RED SPARROW 4K UHD (**, 140 mins., 2018, R; Fox): Handsomely produced but agonizingly slow-moving, downbeat adaptation of Jason Matthews’ book series failed to provide a starring franchise for actress Jennifer Lawrence. Playing an injured Russian ballerina brought into the world of espionage by her uncle, Lawrence gives a credible performance in a convoluted story that finds her Dominika navigating between the interests of both the Soviets as well as a CIA agent (Joel Edgerton) she naturally has an affair with. Reteaming with her “Hunger Games” director Francis Lawrence, Lawrence seemed to pick a plum project but the dreary and violent “Red Sparrow” becomes a real slog to sit through, feeling like a hollow corpse even with a strong cast (Matthias Schoenaerts, Charlotte Rampling and Jeremy Irons among them) supporting its star. Fox’s outstanding 4K UHD presentation does boast Dolby Atmos audio and a superlative HDR enhanced transfer that shows off the picture’s Grade A production elements. A number of extras are included on the Blu-Ray, including Lawrence’s commentary, deleted scenes, production featurettes and a Digital HD copy.
GAME NIGHT Blu-Ray Combo Pack (**, 100 mins., 2018, R; Warner): After failing to resurrect the “Vacation” franchise and relaunching “Spider-Man” to mediocre results, John Francis Daley and Jonathan Goldstein turn their hands to directorial work with “Game Night,” a limp comedy that wastes a talented cast in a film that ultimately goes nowhere. Jason Bateman plays an overly aggressive board game/trivia enthusiast whose “Game Night” events with wife Rachel McAdams are beloved by their friends – at least until wayward brother Kyle Chandler shows up with the promise of holding his own party…one that includes an eventual kidnapping that’s not part of the game. “Game Night” starts reasonably well but eventually settles straight into a formula, repetitive pattern. This wouldn’t be a major problem if the picture delivered consistent laughs – but it doesn’t, as writer Mark Perez’s script leaves Bateman, McAdams and a strong supporting cast (Jesse Plemons, Michael C. Hall and an unbilled Geoffrey Wright among them) floundering with weak material. Warner’s Blu-Ray combo pack includes a Making Of featurette, gag reel, 1080p (2.41) AVC encoded transfer, 5.1 DTS MA audio and a Digital HD copy.
New Releases from MVD, Arrow Video & VCI
I have vague memories of a local TV station airing Bruce Lee exploitation films – dubbed “Brucespoiltation” – on Saturday afternoons when I was a kid. In fact, this entire sub-genre of martial arts knockoffs has mostly been forgotten to time – something that makes VCI’s Blu-Ray/DVD combo release of BRUCE’S DEADLY FINGERS (87 mins., 1976) a recommended package for buffs. Regarded as one of the better knockoffs by genre enthusiasts, this is a cheap, low-budget and silly B-movie filled, as you’d expect, with plenty of combat sequences. Star Bruce Le (yes) has the moves and this Hong Kong import is goofy enough for a look, especially considering VCI’s 2K restoration from the original 35mm negative, which looks strong (2.35) and is backed by ample extras. These include deleted scenes (German dialogue with English subs), a commentary from genre authority Michael Worth, a still gallery, and high-def kung fu trailer reel.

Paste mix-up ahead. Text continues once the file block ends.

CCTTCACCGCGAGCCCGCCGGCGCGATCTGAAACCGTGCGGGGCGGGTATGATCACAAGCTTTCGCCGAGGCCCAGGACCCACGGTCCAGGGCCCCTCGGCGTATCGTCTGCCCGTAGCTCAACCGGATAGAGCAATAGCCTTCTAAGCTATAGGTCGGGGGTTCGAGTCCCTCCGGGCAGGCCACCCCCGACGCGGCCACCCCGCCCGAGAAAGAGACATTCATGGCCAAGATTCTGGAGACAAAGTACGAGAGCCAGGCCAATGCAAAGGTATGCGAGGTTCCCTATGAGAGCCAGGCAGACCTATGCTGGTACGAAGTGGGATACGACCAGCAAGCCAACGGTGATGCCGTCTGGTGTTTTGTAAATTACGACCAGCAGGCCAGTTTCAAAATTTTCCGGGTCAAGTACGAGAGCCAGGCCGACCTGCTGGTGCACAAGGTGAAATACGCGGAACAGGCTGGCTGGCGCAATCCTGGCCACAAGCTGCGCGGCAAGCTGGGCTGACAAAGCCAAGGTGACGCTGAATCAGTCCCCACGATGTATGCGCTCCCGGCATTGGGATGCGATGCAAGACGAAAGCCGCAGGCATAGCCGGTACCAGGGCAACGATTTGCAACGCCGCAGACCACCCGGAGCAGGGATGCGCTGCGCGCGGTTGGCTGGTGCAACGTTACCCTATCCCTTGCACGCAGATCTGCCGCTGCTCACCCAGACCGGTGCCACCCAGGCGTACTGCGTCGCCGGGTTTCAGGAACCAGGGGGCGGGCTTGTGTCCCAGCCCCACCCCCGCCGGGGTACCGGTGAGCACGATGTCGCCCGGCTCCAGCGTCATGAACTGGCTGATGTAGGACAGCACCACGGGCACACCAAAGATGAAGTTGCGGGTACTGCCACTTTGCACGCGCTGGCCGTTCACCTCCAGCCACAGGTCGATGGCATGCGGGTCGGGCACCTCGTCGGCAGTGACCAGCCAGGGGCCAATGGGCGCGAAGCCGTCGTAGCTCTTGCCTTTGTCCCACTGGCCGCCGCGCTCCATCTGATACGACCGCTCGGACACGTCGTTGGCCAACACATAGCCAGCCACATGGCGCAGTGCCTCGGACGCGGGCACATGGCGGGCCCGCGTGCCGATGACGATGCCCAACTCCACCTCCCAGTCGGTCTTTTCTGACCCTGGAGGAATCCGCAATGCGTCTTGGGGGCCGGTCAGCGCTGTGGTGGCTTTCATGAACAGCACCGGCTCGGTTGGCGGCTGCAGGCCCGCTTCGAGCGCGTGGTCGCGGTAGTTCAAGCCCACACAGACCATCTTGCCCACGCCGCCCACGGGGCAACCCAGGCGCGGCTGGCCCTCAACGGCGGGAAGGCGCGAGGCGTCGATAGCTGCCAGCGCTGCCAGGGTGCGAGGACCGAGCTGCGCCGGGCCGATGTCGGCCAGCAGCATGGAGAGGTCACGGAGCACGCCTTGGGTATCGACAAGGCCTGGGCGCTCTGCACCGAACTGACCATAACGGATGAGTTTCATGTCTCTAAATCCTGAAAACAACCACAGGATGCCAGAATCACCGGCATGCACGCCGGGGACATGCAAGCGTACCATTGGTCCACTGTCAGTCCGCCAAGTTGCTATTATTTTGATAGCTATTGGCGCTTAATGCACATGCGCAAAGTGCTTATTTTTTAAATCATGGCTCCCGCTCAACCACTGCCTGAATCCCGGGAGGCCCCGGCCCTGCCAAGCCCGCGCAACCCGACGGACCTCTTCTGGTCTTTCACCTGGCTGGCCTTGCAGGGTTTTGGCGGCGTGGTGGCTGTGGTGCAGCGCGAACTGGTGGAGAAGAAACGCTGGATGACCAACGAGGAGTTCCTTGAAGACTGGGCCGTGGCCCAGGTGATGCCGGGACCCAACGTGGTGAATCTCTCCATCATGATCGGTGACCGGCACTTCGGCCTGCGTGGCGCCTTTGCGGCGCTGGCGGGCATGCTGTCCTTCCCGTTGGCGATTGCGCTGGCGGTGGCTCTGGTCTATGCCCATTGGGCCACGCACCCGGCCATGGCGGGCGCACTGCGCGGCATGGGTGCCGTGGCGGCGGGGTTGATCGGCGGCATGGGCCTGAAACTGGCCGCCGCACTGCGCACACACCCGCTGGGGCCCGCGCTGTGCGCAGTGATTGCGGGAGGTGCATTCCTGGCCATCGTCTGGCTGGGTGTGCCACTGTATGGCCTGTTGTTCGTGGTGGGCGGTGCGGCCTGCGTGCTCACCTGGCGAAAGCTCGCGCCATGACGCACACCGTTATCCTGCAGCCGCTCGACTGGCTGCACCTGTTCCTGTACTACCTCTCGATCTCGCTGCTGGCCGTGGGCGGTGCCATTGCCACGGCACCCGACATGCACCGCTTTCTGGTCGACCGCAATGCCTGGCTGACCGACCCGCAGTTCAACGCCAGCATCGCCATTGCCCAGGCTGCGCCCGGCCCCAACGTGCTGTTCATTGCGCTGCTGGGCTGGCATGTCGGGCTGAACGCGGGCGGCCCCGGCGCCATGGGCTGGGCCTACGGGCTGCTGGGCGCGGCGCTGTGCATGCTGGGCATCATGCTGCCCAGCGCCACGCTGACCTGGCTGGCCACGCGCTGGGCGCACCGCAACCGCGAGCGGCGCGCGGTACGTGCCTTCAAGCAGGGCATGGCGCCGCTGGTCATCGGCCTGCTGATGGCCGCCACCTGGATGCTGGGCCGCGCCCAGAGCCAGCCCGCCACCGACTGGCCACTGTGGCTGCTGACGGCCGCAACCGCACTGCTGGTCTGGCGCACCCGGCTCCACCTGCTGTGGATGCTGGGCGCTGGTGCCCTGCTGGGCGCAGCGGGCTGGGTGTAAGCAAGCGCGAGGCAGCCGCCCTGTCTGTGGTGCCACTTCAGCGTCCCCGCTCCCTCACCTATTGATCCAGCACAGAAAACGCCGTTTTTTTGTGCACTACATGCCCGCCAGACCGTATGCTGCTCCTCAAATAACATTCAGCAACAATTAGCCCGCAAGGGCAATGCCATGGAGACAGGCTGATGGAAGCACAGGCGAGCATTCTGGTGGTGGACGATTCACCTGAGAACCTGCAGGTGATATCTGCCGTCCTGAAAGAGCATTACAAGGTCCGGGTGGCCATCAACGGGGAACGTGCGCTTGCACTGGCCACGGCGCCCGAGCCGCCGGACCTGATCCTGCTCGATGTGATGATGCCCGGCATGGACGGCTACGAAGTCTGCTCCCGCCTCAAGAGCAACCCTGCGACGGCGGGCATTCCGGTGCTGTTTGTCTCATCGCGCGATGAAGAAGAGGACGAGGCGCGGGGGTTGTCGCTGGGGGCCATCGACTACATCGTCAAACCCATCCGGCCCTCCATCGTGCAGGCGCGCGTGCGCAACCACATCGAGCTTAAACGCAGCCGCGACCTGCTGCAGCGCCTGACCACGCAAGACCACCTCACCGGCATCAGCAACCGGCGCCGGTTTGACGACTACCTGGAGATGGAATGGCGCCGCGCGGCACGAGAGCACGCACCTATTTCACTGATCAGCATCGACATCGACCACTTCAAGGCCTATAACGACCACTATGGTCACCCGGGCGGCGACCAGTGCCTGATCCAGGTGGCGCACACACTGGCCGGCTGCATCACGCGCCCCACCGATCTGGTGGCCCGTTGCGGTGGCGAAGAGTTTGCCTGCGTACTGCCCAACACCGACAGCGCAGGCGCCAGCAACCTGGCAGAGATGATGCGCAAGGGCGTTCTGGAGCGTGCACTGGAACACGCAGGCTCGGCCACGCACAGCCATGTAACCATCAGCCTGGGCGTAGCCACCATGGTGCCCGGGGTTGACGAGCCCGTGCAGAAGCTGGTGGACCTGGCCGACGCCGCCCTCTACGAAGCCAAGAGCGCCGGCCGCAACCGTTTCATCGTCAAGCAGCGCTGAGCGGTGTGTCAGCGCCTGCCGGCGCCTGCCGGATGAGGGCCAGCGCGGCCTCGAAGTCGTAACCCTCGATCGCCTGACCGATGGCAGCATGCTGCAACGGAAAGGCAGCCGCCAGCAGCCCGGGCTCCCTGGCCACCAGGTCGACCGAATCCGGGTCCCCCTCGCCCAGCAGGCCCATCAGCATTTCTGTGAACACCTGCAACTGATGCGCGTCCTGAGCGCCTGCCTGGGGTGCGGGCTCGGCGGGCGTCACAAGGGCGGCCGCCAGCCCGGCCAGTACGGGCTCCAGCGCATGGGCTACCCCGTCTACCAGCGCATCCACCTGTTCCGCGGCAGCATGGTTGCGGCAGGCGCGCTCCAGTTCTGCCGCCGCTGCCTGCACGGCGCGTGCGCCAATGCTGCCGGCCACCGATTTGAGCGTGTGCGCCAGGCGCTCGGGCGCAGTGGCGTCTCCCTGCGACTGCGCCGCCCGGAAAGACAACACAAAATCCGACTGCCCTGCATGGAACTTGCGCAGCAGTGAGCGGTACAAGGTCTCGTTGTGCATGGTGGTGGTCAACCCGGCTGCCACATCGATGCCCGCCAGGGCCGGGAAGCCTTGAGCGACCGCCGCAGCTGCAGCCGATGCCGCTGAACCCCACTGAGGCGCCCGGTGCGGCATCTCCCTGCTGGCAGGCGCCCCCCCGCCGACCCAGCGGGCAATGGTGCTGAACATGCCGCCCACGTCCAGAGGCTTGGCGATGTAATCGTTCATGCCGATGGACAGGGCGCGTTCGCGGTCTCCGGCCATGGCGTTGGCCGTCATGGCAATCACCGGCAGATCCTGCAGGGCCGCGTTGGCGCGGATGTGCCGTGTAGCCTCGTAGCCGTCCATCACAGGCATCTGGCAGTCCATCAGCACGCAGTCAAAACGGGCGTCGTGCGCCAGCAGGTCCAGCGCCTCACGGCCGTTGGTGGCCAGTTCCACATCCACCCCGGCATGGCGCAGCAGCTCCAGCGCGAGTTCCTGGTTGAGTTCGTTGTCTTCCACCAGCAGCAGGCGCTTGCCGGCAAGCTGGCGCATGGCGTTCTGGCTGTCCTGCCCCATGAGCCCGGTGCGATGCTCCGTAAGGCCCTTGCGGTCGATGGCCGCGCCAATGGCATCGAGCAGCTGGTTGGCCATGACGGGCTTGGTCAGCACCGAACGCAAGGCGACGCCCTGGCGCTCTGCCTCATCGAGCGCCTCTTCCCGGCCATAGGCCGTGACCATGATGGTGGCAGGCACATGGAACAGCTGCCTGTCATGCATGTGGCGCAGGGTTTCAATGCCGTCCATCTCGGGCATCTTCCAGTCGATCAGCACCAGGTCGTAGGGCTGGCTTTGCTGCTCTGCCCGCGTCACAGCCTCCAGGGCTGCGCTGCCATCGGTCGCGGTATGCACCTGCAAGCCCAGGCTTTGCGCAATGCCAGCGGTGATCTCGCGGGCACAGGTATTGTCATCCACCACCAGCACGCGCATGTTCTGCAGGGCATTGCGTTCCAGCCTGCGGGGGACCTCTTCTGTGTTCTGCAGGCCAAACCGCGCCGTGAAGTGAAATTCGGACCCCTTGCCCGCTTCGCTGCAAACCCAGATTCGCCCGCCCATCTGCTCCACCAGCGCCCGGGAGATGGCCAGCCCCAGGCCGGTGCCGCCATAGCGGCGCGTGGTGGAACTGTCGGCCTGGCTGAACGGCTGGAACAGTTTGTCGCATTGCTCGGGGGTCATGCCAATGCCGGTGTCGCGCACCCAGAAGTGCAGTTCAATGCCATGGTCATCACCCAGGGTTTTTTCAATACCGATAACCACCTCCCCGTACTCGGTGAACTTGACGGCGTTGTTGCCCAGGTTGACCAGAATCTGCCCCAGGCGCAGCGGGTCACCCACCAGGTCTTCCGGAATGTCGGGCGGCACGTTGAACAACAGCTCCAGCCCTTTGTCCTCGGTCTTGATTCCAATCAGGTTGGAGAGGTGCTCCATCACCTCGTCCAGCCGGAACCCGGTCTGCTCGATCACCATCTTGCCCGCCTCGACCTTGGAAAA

A cable TV staple during the 1980s, SAVANNAH SMILES (105 mins., 1982, PG) is an independently-produced feature shot in Utah by writer-producer Mark Miller, who also stars as Alvie, an affable escaped convict. Along with his rotund cohort “Boots” (Donovan Scott), the duo head out on the road, only to run into a precocious young girl named Savannah (Bridgette Andersen), the daughter of an aspiring politician father and frustrated mom, who feels neglected by her parents’ lack of attention. The trio eventually bond, and enrich each other’s precarious positions, in this good-natured family film, one that has a “homegrown” feel and is backed by appearances from familiar character actors (John Fiedler, Fran Ryan, Pat Morita, Peter Graves).
MVD’s latest entry in their superb Rewind Collection offers a new 2K restoration of a 35mm print housed by the Library of Congress, though the source materials look a bit battered and worn throughout. Extras include all-new interviews and a Making Of featuring Mark Miller, Donovan Scott and composer Ken Sutherland. There’s also a touching tribute to Andersen, the movie’s young star who subsequently appeared in a number of ‘80s TV series and became a one-time guest on the Tonight Show. Her all-too-familiar story of drug abuse and premature passing at the age of 21 is recounted by her mother, Teresa, in a segment that makes watching the film a tragic reminder of how too many child performers became “lost” in Hollywood.
Also new in MVD’s Rewind Collection is WENT TO CONEY ISLAND ON A MISSION FROM GOD…BACK BY FIVE (94 mins., 1998, R), Jon Cryer and Richard Schenkman’s 1998 independent film about a trio of New York City friends (Jon Cryer, Rick Stear, Rafael Baez) who struggle to overcome their respectively miserable existences. Atmospherically filmed on-location in Coney Island’s off-season, this little-known drama co-stars Ione Skye and Frank Whaley, with MVD’s Rewind Blu-Ray offering a new frame-by-frame digital restoration from original 35mm film elements; PCM 5.1 and 2.0 audio; a new audio introduction from Schenkman and Cryer, plus previously released supplements (commentary from the duo, a featurette, the trailer, and Schenkman’s short “The Producer”)…Now available in the MVD Rewind Collection is Jim Wynorski’s 1989 sequel THE RETURN OF SWAMP THING (88 mins., PG-13), a follow-up to Wes Craven’s comparatively more serious – and disappointing – 1982 DC Comics adaptation. Dick Durock is back reprising Swamp Thing and so, surprisingly, is Louis Jourdan as mad scientist Anton Arcane, still trying to meddle in genetic manipulation and here including his stepdaughter (Heather Locklear) in his nefarious plans. Sarah Douglas co-stars in a sillier but also more entertaining film than Craven’s stoic predecessor, enhanced by humor and a freewheeling tone that I enjoyed more this time around. MVD’s Blu-Ray/DVD combo pack includes a new 2K transfer (1.85), 2.0 and 5.1 uncompressed PCM audio, and extras including a brand new commentary from Wynorski, composer Chuck Cirino and editor Leslie Rosenthal (a 2003 Wynorski DVD commentary is also on-hand); new interviews with Wynorski, Rosenthal, Cirino, and Lightyear Entertainment executive Arnie Holland; the trailer (in HD), plus promo TV clips, trailers, Greenpeace PSA’s, and a photo gallery accompanied by Cirino’s soundtrack.